Source: Thomas P. et Breast Cancer Treat. Res 2014 April; 144 (2): 427 - 435 (Ahern): al.Although preclinical evidence supports the anti-tum
Source: Thomas P. et Breast Cancer Treat. Res 2014 April; 144 (2): 427 - 435 (Ahern): al.
Although preclinical evidence supports the anti-tumor effects of cardiac glycosides, epidemiological studies have shown a higher risk of breast cancer in women who have been treated with digoxin. In this study, the nurses health study cohort assessed the relationship between digoxin use and breast cancer risk.
From 1994 to 2010, a total of 90202 postmenopausal women were enrolled in the study. Cox regression model was used to estimate the association between the use of digoxin and breast cancer, and the hormone receptor (ER) status and other risk factors of breast cancer were analyzed.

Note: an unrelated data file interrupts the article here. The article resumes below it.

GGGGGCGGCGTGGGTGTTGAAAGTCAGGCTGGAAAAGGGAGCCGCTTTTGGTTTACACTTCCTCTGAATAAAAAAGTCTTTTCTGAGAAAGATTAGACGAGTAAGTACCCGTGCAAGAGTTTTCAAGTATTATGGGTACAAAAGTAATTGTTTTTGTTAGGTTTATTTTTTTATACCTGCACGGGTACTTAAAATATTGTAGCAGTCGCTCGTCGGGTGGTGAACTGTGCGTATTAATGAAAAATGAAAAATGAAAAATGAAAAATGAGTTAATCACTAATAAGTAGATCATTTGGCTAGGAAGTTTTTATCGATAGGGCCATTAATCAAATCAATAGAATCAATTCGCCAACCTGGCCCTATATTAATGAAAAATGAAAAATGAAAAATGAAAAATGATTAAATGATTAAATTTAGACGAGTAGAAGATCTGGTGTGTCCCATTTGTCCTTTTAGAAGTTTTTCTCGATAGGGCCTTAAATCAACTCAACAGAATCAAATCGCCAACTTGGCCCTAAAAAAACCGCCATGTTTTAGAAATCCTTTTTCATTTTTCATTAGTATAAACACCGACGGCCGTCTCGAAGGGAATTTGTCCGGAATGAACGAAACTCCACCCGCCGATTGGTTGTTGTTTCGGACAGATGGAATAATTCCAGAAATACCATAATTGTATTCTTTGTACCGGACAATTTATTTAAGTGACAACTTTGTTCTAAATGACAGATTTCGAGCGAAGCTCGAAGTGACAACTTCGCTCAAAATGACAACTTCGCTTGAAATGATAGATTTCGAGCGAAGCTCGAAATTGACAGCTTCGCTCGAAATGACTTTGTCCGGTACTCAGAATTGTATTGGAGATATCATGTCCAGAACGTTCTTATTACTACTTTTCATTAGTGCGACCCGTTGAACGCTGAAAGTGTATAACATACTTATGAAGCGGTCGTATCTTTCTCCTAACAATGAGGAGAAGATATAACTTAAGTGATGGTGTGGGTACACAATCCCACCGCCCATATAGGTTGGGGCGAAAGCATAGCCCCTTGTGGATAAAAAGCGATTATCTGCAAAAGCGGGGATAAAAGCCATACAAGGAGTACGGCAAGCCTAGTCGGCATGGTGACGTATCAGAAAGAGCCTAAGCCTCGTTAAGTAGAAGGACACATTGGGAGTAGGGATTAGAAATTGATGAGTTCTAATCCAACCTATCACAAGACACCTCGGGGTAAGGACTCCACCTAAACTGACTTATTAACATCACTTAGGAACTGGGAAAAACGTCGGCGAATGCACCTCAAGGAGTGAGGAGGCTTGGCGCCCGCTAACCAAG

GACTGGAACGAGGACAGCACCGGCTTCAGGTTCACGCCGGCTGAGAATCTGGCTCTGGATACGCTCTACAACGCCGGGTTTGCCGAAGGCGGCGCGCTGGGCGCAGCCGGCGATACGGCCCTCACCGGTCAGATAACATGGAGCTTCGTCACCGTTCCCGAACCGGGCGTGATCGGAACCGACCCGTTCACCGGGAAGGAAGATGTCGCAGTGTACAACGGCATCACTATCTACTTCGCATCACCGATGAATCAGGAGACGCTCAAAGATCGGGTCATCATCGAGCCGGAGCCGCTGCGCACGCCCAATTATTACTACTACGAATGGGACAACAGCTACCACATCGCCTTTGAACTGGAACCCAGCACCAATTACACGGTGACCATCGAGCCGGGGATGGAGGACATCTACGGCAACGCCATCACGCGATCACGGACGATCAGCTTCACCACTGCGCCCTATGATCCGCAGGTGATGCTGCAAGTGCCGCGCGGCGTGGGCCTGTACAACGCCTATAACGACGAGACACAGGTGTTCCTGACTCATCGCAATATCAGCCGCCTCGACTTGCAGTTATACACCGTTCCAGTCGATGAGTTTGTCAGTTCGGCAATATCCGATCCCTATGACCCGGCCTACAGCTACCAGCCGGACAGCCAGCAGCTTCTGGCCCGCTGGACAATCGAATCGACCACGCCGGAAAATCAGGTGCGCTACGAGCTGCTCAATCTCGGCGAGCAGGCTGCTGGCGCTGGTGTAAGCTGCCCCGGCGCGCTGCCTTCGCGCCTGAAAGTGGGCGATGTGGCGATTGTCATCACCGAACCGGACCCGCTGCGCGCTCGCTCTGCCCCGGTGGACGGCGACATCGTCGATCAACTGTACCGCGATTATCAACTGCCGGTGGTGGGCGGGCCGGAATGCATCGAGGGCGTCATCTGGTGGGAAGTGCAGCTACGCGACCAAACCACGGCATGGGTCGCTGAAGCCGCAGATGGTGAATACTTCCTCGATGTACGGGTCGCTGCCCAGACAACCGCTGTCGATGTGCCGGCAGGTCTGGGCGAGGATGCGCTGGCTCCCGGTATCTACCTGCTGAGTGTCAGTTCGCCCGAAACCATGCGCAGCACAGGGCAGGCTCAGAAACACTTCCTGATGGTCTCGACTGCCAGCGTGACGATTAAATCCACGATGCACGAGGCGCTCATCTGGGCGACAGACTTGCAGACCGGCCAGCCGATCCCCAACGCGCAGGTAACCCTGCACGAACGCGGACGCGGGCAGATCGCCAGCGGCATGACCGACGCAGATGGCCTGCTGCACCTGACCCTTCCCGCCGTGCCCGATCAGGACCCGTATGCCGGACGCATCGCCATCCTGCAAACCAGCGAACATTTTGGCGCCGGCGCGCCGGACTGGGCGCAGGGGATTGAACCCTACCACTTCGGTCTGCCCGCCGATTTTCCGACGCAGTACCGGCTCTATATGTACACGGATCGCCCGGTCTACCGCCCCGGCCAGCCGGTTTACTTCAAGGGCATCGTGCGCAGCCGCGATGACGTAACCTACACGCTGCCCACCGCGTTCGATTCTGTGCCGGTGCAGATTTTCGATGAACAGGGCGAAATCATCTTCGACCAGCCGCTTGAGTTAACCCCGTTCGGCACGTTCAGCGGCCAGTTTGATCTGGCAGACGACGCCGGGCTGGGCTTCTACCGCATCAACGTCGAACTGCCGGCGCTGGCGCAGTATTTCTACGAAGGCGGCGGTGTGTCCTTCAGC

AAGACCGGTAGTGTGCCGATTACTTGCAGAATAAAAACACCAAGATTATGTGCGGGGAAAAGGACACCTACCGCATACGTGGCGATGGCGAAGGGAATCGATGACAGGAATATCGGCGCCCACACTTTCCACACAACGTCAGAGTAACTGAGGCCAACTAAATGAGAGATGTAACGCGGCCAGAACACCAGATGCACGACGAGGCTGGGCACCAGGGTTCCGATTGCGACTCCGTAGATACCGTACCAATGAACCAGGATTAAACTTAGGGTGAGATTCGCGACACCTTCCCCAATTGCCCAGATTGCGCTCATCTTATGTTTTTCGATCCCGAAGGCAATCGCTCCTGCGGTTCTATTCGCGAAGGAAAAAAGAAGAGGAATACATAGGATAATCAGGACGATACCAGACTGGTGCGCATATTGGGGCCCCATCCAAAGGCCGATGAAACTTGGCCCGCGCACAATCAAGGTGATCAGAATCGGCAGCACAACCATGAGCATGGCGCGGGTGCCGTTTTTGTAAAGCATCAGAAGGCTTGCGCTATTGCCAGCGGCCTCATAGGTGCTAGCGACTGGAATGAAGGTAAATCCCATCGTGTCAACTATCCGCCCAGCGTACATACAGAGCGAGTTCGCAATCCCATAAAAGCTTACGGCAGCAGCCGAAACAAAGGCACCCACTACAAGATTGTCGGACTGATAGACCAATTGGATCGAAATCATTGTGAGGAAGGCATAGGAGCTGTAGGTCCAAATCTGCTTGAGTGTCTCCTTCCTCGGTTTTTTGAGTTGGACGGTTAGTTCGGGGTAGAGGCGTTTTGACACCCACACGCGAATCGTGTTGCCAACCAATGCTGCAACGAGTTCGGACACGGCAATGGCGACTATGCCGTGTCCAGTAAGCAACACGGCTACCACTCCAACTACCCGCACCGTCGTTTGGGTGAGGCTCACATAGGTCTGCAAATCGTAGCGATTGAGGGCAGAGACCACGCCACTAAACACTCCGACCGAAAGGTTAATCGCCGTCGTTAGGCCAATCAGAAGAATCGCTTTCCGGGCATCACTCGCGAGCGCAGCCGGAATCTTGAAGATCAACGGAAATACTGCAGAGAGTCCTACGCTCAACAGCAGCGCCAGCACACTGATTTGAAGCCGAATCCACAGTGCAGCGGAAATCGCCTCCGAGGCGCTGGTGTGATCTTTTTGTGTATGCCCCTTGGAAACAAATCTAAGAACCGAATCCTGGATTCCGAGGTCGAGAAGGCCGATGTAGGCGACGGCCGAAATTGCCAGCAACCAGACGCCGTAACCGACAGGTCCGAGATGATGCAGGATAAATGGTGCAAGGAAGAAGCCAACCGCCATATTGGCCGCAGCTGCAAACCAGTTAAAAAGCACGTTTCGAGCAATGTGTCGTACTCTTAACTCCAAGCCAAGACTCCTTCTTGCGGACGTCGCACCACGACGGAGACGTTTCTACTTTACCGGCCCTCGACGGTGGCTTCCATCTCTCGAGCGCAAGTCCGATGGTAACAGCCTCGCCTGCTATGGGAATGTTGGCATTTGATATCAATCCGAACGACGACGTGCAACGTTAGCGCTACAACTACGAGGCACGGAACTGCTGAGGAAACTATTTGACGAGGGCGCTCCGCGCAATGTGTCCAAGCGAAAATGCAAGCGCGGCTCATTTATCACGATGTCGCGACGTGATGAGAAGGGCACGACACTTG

During the study, there were 5004 women who had been treated with digoxin, of whom, 144 had breast cancer. Women who were treated with digoxin were more likely than women to receive mammography screening, postmenopausal hormone replacement therapy, and other medications. The two groups had a similar history of birth and alcohol consumption. The results showed that digoxin was associated with a 45% increased risk of breast cancer in women over the age of 4 years (HR = + 1.45, with a confidence interval of 1.13-1.86:). The association was stronger in ER positive breast cancer (HR = 1.46, confidence interval: 1.10-1.95) than in ER negative breast cancer (HR = 1.12, 95% confidence interval: 0.52-2.37) (). After the correction of other risk factors, the relationship has not changed.
In this study, we conclude that the use of digoxin increases the risk of breast cancer in addition to other risk factors for breast cancer and screening measures. Digoxin, a common heart drug worldwide, may promote the development of breast cancer.